In software, there is a related but distinct notion of the “10x developer,” which dates at least as far back as a 1968 study that accidentally uncovered individual differences in programmer performance, and was further popularized by Fred Brooks’ 1975 book, The Mythical Man-Month. The definition of a 10x developer is similarly vague, and its existence is frequently contested. Depending on who you ask, a 10x developer might be someone who can write code 10x faster; is 10x better at understanding product needs; makes their team 10x more effective; or is 10x as good at finding and resolving issues in their code.
Despite the similarity between these two concepts, McKinsey’s notion of top talent and software’s 10x developer reveal subtle cultural differences. Both are concerned with identifying the best people to work with, but the McKinsey version defines the best as the top percentile in their field, whereas the 10x developer is often a singular, talented individual whose magic is difficult to explain or replicate.
For example, in conversations about hiring AI researchers, many people have said something to the effect of “There are only [10-200] people in the world who can do what [highly-paid AI researcher] does.” This is a very different statement from, say, “We are trying to hire top AI researchers.” In the latter case, “top” means the highest-performing slice of all AI researchers, but in the former, the assumption is that there are only a handful of people who can perform the job at all. While this idea is intuitive among software engineers, it is rarely seen in other industries.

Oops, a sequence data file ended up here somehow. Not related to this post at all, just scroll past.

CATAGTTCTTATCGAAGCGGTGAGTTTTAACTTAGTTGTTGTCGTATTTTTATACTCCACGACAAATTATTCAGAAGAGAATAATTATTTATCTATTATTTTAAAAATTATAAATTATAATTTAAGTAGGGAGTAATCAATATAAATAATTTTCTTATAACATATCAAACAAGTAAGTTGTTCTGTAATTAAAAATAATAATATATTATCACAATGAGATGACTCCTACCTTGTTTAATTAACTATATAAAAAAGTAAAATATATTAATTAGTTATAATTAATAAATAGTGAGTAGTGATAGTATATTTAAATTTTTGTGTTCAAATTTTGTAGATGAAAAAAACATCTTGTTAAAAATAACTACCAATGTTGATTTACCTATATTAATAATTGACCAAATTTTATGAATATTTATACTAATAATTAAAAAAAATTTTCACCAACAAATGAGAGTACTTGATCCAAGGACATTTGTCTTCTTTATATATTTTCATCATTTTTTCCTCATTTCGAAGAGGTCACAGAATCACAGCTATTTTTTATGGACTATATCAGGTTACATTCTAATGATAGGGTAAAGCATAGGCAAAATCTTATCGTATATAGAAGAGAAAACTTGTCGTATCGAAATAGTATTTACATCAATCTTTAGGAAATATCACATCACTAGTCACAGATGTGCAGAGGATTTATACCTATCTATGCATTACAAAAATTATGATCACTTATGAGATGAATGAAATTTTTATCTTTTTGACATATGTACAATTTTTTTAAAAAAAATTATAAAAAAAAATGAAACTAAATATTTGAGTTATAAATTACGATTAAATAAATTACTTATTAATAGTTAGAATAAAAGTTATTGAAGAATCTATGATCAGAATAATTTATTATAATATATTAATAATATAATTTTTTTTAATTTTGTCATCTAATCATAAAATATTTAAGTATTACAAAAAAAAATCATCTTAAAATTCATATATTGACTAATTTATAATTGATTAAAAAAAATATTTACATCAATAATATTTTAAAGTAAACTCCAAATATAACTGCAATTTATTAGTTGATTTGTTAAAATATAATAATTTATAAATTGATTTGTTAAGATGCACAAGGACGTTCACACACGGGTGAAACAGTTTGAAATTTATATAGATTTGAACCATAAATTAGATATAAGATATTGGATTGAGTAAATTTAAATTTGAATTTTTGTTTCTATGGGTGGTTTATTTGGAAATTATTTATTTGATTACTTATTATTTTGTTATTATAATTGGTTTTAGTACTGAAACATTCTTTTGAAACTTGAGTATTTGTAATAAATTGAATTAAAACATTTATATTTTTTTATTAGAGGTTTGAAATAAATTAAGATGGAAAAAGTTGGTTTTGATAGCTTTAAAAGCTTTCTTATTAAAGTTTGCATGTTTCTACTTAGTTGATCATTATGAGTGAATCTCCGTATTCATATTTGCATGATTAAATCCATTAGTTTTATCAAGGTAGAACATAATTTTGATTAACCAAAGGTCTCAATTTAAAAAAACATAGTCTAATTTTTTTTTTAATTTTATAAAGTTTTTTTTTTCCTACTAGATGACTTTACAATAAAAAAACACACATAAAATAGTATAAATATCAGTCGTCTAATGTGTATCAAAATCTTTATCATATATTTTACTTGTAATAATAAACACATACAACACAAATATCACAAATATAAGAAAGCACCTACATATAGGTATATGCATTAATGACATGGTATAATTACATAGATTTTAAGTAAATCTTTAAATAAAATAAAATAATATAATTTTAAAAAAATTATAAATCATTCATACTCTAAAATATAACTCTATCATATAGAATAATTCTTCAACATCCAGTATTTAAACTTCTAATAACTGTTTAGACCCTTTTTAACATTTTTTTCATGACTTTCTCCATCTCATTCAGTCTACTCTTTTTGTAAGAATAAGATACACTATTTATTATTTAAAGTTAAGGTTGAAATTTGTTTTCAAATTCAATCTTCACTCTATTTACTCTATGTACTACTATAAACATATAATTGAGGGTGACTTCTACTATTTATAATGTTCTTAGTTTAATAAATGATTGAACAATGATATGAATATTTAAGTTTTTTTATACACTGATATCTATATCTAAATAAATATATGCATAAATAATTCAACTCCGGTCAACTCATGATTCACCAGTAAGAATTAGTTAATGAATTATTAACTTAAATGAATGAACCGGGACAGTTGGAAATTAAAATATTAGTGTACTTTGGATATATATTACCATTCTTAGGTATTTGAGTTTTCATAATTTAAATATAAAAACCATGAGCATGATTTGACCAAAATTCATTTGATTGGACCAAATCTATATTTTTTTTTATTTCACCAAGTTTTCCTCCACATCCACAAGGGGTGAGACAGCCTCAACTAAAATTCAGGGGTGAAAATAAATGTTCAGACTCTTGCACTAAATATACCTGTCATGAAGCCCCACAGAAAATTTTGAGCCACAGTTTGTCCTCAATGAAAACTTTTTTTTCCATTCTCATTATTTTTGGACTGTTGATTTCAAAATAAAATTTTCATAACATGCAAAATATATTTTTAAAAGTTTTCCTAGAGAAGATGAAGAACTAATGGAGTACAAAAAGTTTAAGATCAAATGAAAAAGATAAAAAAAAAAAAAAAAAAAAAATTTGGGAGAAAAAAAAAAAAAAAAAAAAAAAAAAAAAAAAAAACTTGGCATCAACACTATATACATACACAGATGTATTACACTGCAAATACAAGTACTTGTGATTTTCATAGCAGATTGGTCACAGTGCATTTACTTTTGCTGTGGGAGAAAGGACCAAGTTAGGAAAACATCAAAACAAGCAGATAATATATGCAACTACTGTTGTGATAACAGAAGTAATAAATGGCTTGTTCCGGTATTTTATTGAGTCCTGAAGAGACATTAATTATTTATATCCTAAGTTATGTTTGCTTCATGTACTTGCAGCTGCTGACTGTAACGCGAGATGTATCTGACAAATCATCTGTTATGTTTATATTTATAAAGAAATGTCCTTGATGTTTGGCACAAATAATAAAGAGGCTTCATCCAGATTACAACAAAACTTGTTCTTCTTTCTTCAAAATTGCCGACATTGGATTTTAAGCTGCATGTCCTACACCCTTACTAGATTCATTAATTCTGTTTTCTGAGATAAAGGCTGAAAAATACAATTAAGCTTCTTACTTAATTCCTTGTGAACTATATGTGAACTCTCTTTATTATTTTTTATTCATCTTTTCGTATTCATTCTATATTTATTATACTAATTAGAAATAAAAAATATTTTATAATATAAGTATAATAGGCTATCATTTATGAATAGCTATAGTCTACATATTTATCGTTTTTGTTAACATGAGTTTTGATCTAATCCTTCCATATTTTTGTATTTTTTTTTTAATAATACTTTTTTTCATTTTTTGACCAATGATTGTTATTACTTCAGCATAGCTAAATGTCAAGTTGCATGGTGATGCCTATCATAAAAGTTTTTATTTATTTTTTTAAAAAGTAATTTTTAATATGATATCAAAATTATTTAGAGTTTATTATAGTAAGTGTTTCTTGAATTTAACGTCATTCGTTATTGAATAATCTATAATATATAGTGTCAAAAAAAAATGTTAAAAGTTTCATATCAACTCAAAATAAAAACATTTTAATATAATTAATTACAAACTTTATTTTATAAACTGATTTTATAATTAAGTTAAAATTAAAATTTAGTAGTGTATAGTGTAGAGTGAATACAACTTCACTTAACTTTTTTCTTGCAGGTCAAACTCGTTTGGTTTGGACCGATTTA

Why can’t more people be trained to do certain tasks in software? Why aren’t there more Linus Torvaldses or John Carmacks? Will there only be 100 people, ever, who can do what some AI researchers do?
After exploring these questions, I identified three distinct models of talent distribution, which correlate strongly to industry, but vary even within industries, depending on what the company does and how mature it is:
Normal distribution: Talent follows a normal distribution. Companies succeed not by attracting and retaining “top talent,” but by the strength of their processes, to which all employees are expected to conform. Frequently seen among manufacturing, construction, and logistics companies.
Pareto distribution: Talent follows a Pareto distribution, skewed towards the top nth percentile. Companies benefit from attracting, retaining, and cultivating “A-players,” who are expected to demonstrate exceptional individual performance. Frequently seen among knowledge work and sales-centric companies.
Bimodal distribution: Talent follows a bimodal distribution, where companies benefit from identifying, hiring, and retaining “linchpins,” who make up a fraction of headcount, but drive most of the company’s success. Frequently seen in creative industries (ex. entertainment, fashion, design), as well as software companies solving difficult technical problems (ex. infrastructure).
A company’s distribution type also shapes their organizational culture, which lives downstream of the types of talent they are most incentivized to seek out and hire. Most notably, we can understand the difference between what I’ll call McKinsey and Silicon Valley mindsets by understanding differences in their respective definitions of “top talent.”